We have presented theoretical predictions based on ion induced residual stress and viscous flow as the main physical mechanism driving surface nanopattern formation by IBS, together with the experimental validation of such predictions. These results allow us to extract important consequences. Note that the predictions in terms of ion energy originate from the physical model in Davis (1993), in which direct knock-on implantation is assumed to produce stress that can be relaxed by defect migration to the free surface of the amorphous layer. When taken as an input of our hydrodynamic framework, this allows us to provide the scaling of different observables with energy. Thus, the ripple wavelength is predicted to scale roughly linearly with , in marked contrast with the classical scaling from BH theory Bradley and Harper (1988); Chan and Chason (2007); Muñoz-García et al. (2009). Other theoretical descriptions of the problem, both based on effective interface equations (see Cuerno et al. (2011) for an overview) or on atomistic simulations combined with multi-scale approximations, are based on mere superposition of mechanisms that actually operate at different time scales, rather than on a single framework that leads to a dynamic description as is the case here. As an example, in the original BH theory sputtering takes place in a few ps, while surface diffusion occurs in ns. One could actually expect contributions from sputtering to surface-confined transport Umbach et al. (2001); Castro et al. (2005), but adding them together ad-hoc, as is natural to a first approximation, will necessarily overlook them.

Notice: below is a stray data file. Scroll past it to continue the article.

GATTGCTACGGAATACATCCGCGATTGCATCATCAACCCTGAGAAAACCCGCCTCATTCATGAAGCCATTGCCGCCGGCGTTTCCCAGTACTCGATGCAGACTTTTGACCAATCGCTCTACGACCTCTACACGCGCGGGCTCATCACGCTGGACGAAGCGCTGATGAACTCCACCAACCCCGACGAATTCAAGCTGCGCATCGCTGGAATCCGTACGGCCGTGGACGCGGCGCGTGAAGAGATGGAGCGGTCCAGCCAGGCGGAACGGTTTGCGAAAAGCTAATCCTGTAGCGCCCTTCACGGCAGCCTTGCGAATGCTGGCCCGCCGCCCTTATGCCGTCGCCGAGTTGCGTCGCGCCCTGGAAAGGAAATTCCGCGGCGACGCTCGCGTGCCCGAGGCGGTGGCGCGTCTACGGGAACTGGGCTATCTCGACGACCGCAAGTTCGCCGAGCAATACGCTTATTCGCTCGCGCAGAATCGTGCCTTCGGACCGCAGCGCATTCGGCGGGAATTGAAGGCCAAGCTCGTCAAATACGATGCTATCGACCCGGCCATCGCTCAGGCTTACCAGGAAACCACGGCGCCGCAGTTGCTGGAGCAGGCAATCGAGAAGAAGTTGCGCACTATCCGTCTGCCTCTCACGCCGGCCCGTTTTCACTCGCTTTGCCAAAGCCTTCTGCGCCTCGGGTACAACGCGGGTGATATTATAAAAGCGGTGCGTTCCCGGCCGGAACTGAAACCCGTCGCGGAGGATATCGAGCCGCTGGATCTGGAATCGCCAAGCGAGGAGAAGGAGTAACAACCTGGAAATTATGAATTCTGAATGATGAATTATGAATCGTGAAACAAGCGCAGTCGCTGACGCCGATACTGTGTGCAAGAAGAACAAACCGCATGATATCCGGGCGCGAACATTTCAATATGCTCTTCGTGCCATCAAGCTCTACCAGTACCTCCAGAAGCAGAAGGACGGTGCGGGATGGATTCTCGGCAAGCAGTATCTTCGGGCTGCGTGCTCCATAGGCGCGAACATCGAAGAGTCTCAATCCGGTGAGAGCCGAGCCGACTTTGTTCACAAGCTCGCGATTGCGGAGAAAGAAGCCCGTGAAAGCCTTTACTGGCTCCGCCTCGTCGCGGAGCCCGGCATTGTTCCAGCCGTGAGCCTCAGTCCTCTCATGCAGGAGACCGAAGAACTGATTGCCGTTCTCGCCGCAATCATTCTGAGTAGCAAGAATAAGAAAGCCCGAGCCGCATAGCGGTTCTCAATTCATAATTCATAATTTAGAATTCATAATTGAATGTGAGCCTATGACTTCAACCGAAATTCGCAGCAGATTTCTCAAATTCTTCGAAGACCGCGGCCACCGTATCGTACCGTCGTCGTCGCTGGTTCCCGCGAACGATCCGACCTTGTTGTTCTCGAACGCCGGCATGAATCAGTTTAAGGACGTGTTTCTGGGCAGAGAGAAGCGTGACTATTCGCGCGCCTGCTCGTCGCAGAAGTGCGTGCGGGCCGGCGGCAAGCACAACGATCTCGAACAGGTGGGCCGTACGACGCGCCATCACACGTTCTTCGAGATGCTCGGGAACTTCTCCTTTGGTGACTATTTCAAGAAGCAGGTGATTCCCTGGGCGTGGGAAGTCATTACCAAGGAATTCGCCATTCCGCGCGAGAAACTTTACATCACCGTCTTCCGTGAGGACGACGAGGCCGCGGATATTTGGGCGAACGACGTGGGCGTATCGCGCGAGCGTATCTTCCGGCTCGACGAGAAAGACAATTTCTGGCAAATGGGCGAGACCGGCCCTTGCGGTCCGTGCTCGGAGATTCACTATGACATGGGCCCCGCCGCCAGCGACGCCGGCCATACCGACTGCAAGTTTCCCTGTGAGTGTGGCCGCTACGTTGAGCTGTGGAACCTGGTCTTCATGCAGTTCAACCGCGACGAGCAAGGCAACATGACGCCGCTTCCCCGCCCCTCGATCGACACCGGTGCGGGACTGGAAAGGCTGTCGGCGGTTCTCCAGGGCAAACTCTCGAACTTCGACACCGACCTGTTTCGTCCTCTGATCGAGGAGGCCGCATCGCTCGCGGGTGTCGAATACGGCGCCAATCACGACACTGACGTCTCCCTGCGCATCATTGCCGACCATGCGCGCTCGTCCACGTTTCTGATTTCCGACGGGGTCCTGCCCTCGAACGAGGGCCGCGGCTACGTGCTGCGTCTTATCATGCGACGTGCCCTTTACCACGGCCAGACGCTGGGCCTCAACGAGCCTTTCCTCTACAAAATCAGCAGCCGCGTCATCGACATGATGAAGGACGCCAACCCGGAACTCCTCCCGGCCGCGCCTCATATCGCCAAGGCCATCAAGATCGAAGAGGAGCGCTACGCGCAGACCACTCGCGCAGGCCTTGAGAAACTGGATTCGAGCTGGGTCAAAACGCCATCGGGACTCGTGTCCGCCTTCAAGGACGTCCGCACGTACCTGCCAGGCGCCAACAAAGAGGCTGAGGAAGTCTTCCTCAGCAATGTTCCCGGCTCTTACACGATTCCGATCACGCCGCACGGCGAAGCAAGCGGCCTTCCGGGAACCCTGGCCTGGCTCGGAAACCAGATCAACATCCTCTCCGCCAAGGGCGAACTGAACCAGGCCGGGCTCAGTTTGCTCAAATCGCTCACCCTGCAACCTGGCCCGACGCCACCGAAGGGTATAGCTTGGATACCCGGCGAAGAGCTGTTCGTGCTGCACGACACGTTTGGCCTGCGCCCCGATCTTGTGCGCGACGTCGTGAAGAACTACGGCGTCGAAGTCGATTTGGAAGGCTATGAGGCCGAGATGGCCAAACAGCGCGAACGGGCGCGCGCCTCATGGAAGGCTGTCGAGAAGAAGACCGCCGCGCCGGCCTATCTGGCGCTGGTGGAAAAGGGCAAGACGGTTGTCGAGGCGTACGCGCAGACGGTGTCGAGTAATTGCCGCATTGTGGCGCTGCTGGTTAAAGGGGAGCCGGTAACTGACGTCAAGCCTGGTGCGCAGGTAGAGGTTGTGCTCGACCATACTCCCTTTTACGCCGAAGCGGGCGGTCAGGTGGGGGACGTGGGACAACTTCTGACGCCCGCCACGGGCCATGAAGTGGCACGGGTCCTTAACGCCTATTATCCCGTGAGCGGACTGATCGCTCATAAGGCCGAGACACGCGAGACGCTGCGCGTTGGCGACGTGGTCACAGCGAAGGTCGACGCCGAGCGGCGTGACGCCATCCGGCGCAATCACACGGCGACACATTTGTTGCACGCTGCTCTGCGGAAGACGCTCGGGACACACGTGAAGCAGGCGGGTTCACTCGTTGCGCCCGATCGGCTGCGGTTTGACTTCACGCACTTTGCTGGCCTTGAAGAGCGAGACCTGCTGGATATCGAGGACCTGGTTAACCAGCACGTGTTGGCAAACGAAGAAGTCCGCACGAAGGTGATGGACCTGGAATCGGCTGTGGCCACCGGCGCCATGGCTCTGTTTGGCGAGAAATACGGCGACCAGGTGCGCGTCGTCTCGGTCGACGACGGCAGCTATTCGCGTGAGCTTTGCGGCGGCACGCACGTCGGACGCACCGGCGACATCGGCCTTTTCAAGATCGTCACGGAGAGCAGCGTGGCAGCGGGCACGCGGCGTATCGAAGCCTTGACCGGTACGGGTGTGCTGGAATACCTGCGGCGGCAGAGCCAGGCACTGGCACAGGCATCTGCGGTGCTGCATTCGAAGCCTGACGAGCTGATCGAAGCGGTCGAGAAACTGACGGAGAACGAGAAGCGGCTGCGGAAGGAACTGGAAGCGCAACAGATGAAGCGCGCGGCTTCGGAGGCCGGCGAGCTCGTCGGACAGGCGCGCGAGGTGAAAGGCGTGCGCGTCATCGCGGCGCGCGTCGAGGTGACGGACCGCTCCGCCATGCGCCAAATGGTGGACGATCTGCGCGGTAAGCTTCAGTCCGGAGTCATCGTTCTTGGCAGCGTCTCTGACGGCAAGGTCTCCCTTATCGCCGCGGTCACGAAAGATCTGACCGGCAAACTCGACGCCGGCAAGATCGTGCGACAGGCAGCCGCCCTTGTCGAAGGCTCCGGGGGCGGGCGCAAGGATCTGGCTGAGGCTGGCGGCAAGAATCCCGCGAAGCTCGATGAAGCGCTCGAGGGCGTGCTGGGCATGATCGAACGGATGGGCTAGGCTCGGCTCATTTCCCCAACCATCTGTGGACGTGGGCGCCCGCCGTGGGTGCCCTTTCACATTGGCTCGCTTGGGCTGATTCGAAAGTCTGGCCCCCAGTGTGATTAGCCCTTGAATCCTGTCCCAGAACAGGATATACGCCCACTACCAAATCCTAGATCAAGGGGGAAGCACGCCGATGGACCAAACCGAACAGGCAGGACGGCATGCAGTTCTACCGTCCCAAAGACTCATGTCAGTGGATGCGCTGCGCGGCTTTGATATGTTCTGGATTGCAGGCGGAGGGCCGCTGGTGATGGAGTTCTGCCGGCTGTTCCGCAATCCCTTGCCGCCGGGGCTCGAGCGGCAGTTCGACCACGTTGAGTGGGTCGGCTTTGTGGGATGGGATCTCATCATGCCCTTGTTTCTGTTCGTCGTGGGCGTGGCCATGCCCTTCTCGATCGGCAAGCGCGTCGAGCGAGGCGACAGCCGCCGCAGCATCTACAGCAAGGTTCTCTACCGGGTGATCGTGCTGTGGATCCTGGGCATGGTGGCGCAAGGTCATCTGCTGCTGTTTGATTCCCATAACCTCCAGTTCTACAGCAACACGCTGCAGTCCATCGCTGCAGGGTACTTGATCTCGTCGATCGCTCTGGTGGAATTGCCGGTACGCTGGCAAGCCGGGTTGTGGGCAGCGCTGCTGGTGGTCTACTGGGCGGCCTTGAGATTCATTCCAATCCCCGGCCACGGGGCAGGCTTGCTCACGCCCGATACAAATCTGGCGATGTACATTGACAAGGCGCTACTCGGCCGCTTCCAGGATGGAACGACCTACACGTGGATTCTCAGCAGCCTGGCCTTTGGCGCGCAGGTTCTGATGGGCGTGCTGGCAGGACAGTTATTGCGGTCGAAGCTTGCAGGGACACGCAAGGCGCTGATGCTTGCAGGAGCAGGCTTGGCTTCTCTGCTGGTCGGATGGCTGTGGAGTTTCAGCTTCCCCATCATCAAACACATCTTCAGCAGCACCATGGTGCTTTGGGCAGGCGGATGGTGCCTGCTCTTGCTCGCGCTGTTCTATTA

Finally, an important part of our analysis relates to the dependence of the linear or nonlinear behavior with experimental parameters and observation time. Thus, an essential requirement for experimental reproducibility and meaningful comparison with theory is to make sure that measurements made for different conditions (e.g. energy, angle, etc.) correspond to the proper dynamical regime. We expect that clarification of the physical basis of IBS allows to enhance experimental control over the technique, that finally brings it up to the well-founded high expectations expressed almost 40 years ago Taniguchi (1974).

###### Acknowledgements.

This work has been partially supported by grants FIS2009-12964-C05-01, FIS2009-12964-C05-03, FIS2009-12964-C05-04, and CSD2008-00023 (MICINN, Spain). J. M.-G. is supported by the Spanish MEC through the Juan de la Cierva program.## References